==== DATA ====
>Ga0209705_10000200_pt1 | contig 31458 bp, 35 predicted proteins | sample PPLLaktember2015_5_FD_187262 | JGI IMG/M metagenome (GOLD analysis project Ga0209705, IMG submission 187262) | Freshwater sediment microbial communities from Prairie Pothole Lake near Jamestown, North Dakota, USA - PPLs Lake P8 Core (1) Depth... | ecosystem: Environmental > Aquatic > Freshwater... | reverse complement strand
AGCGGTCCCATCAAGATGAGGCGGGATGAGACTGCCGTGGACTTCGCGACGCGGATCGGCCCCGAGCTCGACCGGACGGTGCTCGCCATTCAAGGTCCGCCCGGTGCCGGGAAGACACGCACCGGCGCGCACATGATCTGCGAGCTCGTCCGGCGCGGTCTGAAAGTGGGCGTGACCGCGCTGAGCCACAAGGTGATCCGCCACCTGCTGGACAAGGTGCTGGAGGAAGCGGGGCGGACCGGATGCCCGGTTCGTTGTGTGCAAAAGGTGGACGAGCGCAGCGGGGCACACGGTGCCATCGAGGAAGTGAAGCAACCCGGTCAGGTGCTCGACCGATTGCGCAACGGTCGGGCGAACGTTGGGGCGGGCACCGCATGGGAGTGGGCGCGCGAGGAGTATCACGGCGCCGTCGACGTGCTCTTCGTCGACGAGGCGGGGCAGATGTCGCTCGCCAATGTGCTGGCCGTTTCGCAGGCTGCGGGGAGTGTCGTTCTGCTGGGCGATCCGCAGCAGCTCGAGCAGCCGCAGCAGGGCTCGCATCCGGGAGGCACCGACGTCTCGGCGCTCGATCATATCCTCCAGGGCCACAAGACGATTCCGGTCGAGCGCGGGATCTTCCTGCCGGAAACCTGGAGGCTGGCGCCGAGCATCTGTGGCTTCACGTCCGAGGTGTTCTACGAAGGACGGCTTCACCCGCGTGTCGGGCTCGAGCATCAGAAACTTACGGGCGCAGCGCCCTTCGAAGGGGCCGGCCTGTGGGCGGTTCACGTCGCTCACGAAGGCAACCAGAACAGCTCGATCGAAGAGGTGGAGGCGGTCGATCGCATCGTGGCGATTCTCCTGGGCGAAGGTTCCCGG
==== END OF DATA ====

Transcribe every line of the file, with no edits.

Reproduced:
>Ga0209705_10000200_pt1 | contig 31458 bp, 35 predicted proteins | sample PPLLaktember2015_5_FD_187262 | JGI IMG/M metagenome (GOLD analysis project Ga0209705, IMG submission 187262) | Freshwater sediment microbial communities from Prairie Pothole Lake near Jamestown, North Dakota, USA - PPLs Lake P8 Core (1) Depth... | ecosystem: Environmental > Aquatic > Freshwater... | reverse complement strand
AGCGGTCCCATCAAGATGAGGCGGGATGAGACTGCCGTGGACTTCGCGACGCGGATCGGCCCCGAGCTCGACCGGACGGTGCTCGCCATTCAAGGTCCGCCCGGTGCCGGGAAGACACGCACCGGCGCGCACATGATCTGCGAGCTCGTCCGGCGCGGTCTGAAAGTGGGCGTGACCGCGCTGAGCCACAAGGTGATCCGCCACCTGCTGGACAAGGTGCTGGAGGAAGCGGGGCGGACCGGATGCCCGGTTCGTTGTGTGCAAAAGGTGGACGAGCGCAGCGGGGCACACGGTGCCATCGAGGAAGTGAAGCAACCCGGTCAGGTGCTCGACCGATTGCGCAACGGTCGGGCGAACGTTGGGGCGGGCACCGCATGGGAGTGGGCGCGCGAGGAGTATCACGGCGCCGTCGACGTGCTCTTCGTCGACGAGGCGGGGCAGATGTCGCTCGCCAATGTGCTGGCCGTTTCGCAGGCTGCGGGGAGTGTCGTTCTGCTGGGCGATCCGCAGCAGCTCGAGCAGCCGCAGCAGGGCTCGCATCCGGGAGGCACCGACGTCTCGGCGCTCGATCATATCCTCCAGGGCCACAAGACGATTCCGGTCGAGCGCGGGATCTTCCTGCCGGAAACCTGGAGGCTGGCGCCGAGCATCTGTGGCTTCACGTCCGAGGTGTTCTACGAAGGACGGCTTCACCCGCGTGTCGGGCTCGAGCATCAGAAACTTACGGGCGCAGCGCCCTTCGAAGGGGCCGGCCTGTGGGCGGTTCACGTCGCTCACGAAGGCAACCAGAACAGCTCGATCGAAGAGGTGGAGGCGGTCGATCGCATCGTGGCGATTCTCCTGGGCGAAGGTTCCCGG